Sherry Sabol or Dina Corsi
The choice here is stark, either Sabol is telling the truth or Corsi is. The import of Sabol’s claim is that Corsi deliberately misrepresented her advice to Bongardt, ensuring that less resources were devoted to the search for Almihdhar. In the event, the search was assigned to a single rookie agent, the only intelligence agent available in New York, who already had an urgent case to deal with. Unsurprisingly, the rookie failed to locate Almihdhar before 9/11. After the attacks, Bongardt turned up information about him within hours.
How to resolve the conflict between Sabol and Corsi? Well, one cannot help but note, as the 9/11 Commission did, that Corsi’s e-mail that allegedly misrepresented Sabol’s advice was not copied to Sabol, so she had no opportunity to correct Corsi. However, other actions by Corsi over the summer cast light on her intentions. For example, Corsi, who was assigned to support the Cole investigation, was aware that a key figure in the investigation, al-Qaeda leader Khallad bin Attash, had attended an important al-Qaeda meeting in Kuala Lumpur in January 2000, but she withheld this from the Cole investigators. In addition, the passage to the Cole investigators of some of the intelligence information that Bongardt needed to search for Almihdhar under a criminal investigation was approved by the NSA’s general counsel on August 28 at Corsi’s request, but Corsi still continued to insist to Bongardt that day and the next that he could not search for Almihdhar within a criminal investigation as he could not have the information whose passage to him had just been approved by the NSA at her request! What clearer proof of malfeasance could one want?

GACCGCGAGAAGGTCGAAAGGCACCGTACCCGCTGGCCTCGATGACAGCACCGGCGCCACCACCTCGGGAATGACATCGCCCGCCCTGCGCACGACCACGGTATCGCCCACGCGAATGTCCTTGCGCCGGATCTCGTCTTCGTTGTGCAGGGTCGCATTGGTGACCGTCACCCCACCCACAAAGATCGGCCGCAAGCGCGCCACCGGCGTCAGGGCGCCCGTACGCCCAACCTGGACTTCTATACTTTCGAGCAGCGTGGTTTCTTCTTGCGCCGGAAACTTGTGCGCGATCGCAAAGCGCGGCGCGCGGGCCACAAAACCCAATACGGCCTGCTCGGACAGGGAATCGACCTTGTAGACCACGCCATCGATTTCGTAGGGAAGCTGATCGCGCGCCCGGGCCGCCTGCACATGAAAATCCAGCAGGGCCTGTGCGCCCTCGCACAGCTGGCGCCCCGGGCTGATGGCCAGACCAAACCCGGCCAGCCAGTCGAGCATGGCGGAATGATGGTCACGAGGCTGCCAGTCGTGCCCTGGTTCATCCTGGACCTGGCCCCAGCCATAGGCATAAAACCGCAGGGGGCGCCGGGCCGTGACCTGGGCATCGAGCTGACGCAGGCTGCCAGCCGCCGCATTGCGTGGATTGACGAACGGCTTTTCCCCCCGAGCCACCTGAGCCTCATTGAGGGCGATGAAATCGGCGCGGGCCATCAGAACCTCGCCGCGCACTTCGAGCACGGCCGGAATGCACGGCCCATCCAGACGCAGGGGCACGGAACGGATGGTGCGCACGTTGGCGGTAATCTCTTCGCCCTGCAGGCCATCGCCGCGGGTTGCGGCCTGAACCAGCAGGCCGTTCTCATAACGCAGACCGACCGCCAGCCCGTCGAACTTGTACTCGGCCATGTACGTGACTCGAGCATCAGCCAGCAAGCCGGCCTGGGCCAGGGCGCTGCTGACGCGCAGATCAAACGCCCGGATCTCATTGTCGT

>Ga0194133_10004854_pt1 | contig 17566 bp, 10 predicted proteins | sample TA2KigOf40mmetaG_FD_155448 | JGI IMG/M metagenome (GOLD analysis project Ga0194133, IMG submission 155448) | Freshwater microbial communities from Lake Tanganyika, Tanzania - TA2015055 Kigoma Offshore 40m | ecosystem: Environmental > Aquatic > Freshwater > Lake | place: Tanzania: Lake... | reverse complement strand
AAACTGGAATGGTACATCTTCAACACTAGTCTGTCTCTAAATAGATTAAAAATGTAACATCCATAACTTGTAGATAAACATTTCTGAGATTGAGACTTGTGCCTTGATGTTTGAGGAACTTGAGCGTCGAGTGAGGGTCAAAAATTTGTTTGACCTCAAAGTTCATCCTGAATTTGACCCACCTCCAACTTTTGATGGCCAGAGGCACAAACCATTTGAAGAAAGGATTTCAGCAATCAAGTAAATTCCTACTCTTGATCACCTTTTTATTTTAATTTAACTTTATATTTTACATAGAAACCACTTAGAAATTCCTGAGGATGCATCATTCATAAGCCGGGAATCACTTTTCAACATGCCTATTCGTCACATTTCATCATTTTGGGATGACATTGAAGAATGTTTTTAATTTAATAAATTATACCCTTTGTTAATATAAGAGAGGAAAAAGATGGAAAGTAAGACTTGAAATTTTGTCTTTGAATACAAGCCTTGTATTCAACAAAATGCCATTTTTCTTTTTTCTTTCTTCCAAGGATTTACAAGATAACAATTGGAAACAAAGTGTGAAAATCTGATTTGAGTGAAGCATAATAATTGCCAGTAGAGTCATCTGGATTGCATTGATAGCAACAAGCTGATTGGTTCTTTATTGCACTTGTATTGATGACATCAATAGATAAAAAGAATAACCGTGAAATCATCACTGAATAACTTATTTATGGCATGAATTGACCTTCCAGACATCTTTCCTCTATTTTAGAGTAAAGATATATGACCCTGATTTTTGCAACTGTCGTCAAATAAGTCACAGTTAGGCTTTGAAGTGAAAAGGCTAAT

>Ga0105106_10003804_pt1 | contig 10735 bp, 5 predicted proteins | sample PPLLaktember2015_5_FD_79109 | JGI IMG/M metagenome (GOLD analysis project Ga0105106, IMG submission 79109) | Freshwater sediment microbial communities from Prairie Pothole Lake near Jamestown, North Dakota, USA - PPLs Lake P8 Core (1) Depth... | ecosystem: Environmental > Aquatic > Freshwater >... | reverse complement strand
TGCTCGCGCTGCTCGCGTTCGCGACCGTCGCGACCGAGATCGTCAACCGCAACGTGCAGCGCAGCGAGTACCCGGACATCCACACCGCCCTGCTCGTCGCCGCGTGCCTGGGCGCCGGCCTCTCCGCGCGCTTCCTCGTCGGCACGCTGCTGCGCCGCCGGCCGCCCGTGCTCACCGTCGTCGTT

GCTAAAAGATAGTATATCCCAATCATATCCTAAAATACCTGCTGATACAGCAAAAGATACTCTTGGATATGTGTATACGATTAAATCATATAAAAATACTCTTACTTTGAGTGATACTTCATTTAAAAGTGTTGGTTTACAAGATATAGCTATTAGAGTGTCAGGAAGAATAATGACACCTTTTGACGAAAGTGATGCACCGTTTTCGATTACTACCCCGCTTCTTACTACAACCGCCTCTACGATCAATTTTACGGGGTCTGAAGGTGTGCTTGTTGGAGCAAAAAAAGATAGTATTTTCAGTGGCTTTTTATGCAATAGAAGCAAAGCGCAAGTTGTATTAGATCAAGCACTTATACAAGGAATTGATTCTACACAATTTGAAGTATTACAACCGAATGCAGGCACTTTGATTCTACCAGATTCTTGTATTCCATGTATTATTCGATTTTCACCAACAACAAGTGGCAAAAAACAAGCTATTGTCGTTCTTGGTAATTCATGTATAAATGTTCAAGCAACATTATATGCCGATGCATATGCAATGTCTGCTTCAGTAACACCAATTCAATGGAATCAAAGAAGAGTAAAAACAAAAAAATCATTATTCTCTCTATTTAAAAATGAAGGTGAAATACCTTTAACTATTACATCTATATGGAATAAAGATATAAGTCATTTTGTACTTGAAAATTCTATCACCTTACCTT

Let us hope that, at some point in the not too distant future, the investigation into 9/11 will be reopened and that, in the great tradition of the FBI, both Dina Corsi and the ubiquitous Tom Wilshire will be polygraphed and asked what the hell they were doing.
August 20, 2001 and After: Key Justice Department Unit Not Consulted about Moussaoui Warrant Request